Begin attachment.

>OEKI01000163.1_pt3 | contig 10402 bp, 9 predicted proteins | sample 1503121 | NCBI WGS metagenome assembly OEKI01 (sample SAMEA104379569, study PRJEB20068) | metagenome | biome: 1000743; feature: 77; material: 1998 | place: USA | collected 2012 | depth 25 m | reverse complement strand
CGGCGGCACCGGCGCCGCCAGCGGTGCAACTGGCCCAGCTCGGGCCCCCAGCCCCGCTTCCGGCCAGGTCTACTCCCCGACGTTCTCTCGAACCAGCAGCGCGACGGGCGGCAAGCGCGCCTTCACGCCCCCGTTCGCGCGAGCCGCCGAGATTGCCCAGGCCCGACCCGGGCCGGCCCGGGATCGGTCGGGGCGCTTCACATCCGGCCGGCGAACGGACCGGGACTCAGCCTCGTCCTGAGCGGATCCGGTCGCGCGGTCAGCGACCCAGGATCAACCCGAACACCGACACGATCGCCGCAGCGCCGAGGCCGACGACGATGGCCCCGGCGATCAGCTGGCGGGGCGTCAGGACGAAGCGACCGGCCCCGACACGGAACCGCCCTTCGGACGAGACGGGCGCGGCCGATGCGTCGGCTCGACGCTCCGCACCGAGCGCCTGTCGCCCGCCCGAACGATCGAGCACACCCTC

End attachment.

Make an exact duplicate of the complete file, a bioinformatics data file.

>OEKI01000163.1_pt3 | contig 10402 bp, 9 predicted proteins | sample 1503121 | NCBI WGS metagenome assembly OEKI01 (sample SAMEA104379569, study PRJEB20068) | metagenome | biome: 1000743; feature: 77; material: 1998 | place: USA | collected 2012 | depth 25 m | reverse complement strand
CGGCGGCACCGGCGCCGCCAGCGGTGCAACTGGCCCAGCTCGGGCCCCCAGCCCCGCTTCCGGCCAGGTCTACTCCCCGACGTTCTCTCGAACCAGCAGCGCGACGGGCGGCAAGCGCGCCTTCACGCCCCCGTTCGCGCGAGCCGCCGAGATTGCCCAGGCCCGACCCGGGCCGGCCCGGGATCGGTCGGGGCGCTTCACATCCGGCCGGCGAACGGACCGGGACTCAGCCTCGTCCTGAGCGGATCCGGTCGCGCGGTCAGCGACCCAGGATCAACCCGAACACCGACACGATCGCCGCAGCGCCGAGGCCGACGACGATGGCCCCGGCGATCAGCTGGCGGGGCGTCAGGACGAAGCGACCGGCCCCGACACGGAACCGCCCTTCGGACGAGACGGGCGCGGCCGATGCGTCGGCTCGACGCTCCGCACCGAGCGCCTGTCGCCCGCCCGAACGATCGAGCACACCCTC